Physicians are slowly changing views on chiropractic back care
By Karen Grimaldos
As an ironman athlete and personal trainer, Lori McGraw has a high tolerance for pain. But something felt wrong when she was lifting weights during a recent strenuous workout. “The pain in my back was excruciating,” she says. “I couldn’t even bend down.”
Despite the intensity of her discomfort and concern over her first-time back injury, McGraw did not seek out a traditional medical doctor. Instead, she went directly to a chiropractor.
“I didn’t want to be prescribed pain pills or go through a long process of multiple appointments,” McGraw says. “I had never been to a chiropractor before, but I wanted to avoid that time-consuming process with my regular doctor.”
McGraw says her back pain was gone after four chiropractic treatments, and she was able to return to training and working out without any issues.
The American Chiropractic Association estimates that more than 27 million Americans receive treatment from chiropractors each year. Many of those patients seek help with back pain, which affects 8 out of 10 people at some point during their lives.
Though there has been ongoing controversy within the traditional medical community about chiropractic versus mainstream forms of treatment, the sheer numbers of patients who seek out doctors of chiropractic may be difficult for traditional medicine to ignore.
“The enlightened medical community is more open and accepting of chiropractic care,” says David Fleming, MD, president of the American College of Physicians. “They realize that this is an adjunct to a spectrum of treatment options that can be offered to patients, and that evidence shows there are some patients [who] may benefit [from chiropractic care] by improving the quality of their life and decreasing their level of pain.”
Research shows the benefits. In 2013, the medical journal Spine reported a study showing that 73 percent of patients who received chiropractic care in addition to standard medical care said their pain was gone or much better or moderately better after treatment, compared to 17 percent who received standard medical care alone. Chiropractic care offers a drug-free and surgery-free approach for treating back pain. The most commonly known treatment is the spinal adjustment.
“We perform spinal manipulation in order to mobilize joints so that they function optimally, increasing range of motion and improving neurological function,” says Cindy M. Howard, DC, a doctor of chiropractic based in Orland Park. Howard has been in practice for 15 years and routinely treats strains, muscle spasms and herniated disks.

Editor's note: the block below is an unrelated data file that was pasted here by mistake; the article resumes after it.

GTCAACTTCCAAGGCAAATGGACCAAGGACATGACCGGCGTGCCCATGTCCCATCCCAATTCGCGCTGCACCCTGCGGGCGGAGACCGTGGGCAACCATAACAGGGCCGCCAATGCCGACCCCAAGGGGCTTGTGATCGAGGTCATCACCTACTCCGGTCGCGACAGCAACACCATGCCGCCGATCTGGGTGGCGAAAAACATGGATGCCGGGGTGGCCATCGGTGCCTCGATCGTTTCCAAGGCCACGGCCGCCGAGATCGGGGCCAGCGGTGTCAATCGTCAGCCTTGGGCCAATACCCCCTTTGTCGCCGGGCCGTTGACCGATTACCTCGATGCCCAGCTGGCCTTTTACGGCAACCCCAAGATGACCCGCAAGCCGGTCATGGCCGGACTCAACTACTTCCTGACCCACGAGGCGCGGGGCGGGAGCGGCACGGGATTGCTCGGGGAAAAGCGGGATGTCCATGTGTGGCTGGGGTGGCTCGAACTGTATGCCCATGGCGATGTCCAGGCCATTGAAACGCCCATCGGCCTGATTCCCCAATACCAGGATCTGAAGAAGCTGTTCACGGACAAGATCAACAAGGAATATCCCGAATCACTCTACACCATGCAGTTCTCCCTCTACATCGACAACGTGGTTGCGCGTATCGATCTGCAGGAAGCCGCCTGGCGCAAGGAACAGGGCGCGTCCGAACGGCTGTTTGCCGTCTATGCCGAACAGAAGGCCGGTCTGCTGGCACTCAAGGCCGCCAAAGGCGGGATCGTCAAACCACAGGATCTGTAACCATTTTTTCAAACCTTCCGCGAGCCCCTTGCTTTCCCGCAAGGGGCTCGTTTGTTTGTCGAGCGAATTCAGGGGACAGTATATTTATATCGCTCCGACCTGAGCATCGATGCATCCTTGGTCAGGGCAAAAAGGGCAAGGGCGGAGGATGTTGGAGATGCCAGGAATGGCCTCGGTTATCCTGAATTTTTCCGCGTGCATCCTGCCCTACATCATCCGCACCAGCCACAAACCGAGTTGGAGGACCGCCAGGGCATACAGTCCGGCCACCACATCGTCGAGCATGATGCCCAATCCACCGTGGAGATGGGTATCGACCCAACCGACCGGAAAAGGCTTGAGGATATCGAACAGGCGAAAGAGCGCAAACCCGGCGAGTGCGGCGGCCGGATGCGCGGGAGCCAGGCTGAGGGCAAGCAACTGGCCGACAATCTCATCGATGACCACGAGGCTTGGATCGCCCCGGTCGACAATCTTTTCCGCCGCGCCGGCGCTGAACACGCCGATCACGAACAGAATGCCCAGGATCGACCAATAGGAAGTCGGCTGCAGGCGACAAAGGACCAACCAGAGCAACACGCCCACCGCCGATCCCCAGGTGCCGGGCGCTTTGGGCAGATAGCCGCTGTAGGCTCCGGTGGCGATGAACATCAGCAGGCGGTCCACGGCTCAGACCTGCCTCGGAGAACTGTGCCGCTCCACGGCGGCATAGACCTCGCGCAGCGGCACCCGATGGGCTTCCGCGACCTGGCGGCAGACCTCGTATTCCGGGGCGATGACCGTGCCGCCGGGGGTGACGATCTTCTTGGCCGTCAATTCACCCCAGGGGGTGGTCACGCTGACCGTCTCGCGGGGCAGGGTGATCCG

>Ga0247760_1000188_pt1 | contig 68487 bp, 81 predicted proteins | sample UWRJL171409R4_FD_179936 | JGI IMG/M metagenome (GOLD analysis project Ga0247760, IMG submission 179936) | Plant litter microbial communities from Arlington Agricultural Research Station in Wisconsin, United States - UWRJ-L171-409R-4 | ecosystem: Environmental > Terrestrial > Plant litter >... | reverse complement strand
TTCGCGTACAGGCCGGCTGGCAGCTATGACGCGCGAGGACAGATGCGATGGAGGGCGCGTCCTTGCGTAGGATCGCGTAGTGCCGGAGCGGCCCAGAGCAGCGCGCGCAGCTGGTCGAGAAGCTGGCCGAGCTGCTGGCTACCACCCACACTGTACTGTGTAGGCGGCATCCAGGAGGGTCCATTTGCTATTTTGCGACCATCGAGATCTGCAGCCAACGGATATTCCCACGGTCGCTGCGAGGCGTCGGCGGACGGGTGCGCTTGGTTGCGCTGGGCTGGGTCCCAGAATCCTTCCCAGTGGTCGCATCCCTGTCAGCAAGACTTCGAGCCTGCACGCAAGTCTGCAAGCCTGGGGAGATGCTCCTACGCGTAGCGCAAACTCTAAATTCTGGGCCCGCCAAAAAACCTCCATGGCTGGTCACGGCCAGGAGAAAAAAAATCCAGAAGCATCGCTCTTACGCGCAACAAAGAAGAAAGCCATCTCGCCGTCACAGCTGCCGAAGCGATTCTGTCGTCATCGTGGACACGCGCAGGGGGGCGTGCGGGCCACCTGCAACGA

But chiropractic care doesn’t only mean adjustments. It includes preventive care and rehab that promotes overall back health, too. Howard says that lack of core strength is to blame for much back pain, because it creates an instability that sets patients up for a greater chance of strain or injury. She teaches her back patients how to strengthen their core and uses exercises, stretching, therapy and maintenance adjustments to teach proper form and help prevent further injury.
Howard acknowledges that there is a misconception in the traditional medical community about the benefits of chiropractic care, but she believes these beliefs will change. “I have several MDs who come and see me for treatment. Once they have a firsthand experience with chiropractic, they recognize the value and benefit and know how to use it to help their patients,” she says.
That definitely holds true for Rahul Sharma, MD, a physical medicine and rehabilitation specialist at Weiss Memorial Hospital.
His perception of chiropractic care changed after his mother, who suffers with chronic lower back pain, sought treatment from a chiropractor. “Chiropractic care helped her and definitely improved her symptoms for a couple of years,” he says.
Sharma refers approximately 10 percent of his patients for chiropractic care as a result of his mother’s positive experience and identifies a group of practitioners whom he trusts with spinal manipulation care delivery. He states that he is a firm believer in a comprehensive care approach that includes the input of multiple specialists and practitioners.
As more and more medical practices embrace a team approach to patient care, increasing numbers of chiropractors may find themselves incorporated into a patient’s treatment plan.
Howard remains hopeful. “I do think more MDs are slowly becoming more willing to cross-refer patients to chiropractors,” she says. “After all, not one of us as a practitioner can do everything for everybody.” +